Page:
You're depriving your children of necessary social contact. They're overprotected and isolated from the real world. I love this one. The only part of the "real world" that school resembles that I am aware of is prison or the military. Where else are you classified in arbitrary groups, constantly scrutinized, deprived of free speech, and subject to petty tyranny? (Anyone who says, "At work" needs to get a new job.) My kids live in the real world. They meet lots of people, are very outgoing and can talk to anyone. They also have lots of friends their own age. Our homeschool support group goes on regular outings that mix adults and children of all ages, my older girl sings with the Vancouver Bach Children's Choir and takes classes in drawing and cartooning, the younger plays piano and is on a ringette team, and both are members of a children's circus troupe. They have time for all this contact with people who share their interests because they're not in school.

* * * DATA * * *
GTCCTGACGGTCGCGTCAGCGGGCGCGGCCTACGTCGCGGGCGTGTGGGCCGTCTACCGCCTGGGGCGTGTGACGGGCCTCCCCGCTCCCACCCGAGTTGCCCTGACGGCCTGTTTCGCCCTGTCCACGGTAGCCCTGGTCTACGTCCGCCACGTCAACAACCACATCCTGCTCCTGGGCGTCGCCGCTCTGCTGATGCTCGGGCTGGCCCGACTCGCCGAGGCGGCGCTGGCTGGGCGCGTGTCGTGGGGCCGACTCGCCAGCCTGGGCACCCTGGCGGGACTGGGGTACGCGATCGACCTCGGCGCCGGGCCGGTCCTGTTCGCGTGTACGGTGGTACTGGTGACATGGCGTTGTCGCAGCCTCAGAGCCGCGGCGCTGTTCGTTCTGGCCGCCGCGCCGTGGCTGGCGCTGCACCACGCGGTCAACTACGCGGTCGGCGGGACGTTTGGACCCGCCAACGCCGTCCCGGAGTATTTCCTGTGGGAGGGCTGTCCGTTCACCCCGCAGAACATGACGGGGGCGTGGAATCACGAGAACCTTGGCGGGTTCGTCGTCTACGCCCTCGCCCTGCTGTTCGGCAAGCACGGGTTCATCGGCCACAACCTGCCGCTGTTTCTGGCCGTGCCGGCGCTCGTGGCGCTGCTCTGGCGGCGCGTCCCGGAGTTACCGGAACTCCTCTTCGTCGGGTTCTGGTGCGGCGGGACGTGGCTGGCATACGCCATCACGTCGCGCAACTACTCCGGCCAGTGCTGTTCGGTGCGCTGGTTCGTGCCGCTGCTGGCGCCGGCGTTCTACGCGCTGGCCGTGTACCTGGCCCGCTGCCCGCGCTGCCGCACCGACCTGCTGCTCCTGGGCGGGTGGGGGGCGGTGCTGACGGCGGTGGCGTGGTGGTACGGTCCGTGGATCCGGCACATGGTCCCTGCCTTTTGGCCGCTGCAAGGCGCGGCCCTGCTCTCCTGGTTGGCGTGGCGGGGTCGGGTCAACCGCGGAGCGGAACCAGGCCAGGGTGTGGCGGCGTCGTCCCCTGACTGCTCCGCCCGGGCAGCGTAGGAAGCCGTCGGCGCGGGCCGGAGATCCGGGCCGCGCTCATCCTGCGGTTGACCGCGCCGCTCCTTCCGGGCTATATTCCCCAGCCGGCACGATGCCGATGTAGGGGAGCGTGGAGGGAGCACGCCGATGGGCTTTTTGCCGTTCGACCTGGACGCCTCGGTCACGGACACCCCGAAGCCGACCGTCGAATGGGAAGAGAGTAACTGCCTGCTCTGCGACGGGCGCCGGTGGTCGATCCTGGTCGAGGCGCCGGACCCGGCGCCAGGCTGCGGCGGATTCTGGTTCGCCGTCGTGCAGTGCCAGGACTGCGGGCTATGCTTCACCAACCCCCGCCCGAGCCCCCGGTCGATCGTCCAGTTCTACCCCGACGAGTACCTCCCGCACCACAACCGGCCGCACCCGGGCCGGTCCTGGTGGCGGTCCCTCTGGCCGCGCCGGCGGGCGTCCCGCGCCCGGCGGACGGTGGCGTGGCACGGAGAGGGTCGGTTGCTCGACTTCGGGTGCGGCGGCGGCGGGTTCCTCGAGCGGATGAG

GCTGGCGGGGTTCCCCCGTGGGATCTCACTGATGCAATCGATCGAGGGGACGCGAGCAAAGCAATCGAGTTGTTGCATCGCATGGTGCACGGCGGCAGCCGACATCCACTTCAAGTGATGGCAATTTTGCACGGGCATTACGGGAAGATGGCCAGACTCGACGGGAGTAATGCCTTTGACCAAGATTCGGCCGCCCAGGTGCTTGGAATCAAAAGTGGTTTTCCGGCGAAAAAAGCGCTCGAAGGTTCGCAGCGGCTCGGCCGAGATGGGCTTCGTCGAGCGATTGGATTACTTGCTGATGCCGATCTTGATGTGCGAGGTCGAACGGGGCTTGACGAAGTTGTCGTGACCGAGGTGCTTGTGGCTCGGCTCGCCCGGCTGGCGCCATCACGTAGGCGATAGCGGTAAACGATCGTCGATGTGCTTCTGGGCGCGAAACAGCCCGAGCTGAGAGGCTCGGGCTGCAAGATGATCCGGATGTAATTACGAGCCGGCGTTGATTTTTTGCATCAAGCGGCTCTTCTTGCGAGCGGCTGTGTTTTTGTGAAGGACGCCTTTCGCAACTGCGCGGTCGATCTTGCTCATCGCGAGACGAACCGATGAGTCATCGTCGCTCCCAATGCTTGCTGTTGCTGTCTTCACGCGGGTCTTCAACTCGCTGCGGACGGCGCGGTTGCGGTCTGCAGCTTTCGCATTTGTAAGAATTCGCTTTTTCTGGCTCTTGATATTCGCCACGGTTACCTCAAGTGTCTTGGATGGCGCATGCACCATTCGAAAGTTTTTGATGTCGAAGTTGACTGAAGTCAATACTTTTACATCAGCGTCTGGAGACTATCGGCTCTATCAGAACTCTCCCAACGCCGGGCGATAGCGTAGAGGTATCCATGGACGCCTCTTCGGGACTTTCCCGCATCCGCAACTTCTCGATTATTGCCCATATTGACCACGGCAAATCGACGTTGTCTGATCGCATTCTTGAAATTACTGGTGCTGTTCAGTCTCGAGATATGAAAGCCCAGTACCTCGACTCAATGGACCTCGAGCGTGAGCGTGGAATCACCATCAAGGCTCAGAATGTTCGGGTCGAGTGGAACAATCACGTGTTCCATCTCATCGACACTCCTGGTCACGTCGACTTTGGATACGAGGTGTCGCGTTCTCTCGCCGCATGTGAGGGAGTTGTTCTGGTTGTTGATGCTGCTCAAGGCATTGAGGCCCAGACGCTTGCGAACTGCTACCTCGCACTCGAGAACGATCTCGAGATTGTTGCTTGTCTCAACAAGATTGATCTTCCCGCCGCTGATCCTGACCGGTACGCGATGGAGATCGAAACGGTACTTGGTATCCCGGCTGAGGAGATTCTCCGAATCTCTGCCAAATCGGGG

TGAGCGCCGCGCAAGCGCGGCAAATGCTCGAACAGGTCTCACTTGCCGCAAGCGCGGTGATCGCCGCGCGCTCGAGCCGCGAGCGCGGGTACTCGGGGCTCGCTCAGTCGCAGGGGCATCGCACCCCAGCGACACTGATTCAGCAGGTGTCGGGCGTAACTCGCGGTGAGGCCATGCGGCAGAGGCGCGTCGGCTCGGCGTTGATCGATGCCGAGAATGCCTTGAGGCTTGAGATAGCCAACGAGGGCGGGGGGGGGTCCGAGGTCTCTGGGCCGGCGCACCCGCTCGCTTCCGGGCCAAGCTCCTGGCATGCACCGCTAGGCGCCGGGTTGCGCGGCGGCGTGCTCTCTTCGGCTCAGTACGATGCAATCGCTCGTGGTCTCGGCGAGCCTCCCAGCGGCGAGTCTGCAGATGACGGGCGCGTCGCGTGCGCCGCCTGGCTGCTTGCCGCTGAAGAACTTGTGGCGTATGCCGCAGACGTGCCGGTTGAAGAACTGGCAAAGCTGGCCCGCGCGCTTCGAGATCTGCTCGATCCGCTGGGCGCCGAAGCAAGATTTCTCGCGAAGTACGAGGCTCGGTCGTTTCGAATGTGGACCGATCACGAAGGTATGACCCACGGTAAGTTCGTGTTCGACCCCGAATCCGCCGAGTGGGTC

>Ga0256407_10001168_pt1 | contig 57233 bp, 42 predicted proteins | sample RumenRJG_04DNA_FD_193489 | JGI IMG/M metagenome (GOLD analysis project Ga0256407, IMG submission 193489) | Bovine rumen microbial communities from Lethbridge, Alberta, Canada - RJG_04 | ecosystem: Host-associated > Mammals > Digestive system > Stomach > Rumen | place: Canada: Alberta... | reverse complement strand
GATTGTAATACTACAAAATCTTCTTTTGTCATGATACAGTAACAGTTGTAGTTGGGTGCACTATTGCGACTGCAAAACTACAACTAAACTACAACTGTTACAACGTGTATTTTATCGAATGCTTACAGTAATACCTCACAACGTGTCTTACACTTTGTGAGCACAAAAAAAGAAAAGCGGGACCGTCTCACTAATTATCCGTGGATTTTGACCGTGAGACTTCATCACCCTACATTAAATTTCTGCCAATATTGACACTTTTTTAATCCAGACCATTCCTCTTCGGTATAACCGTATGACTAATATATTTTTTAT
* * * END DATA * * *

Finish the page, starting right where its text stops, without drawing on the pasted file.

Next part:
We tend to hear a lot of blather about "socialization". Some people seem to take it for granted that this is a process that can only occur in school, possibly requiring a critical mass of children and the supervision of a trained professional in order to take place. Poppycock. Socialization is the means by which people learn how to behave as adults in their society. Taking virtually all the children and isolating them from adult society throughout their childhoods is just about the dumbest way of accomplishing this that anyone could have devised.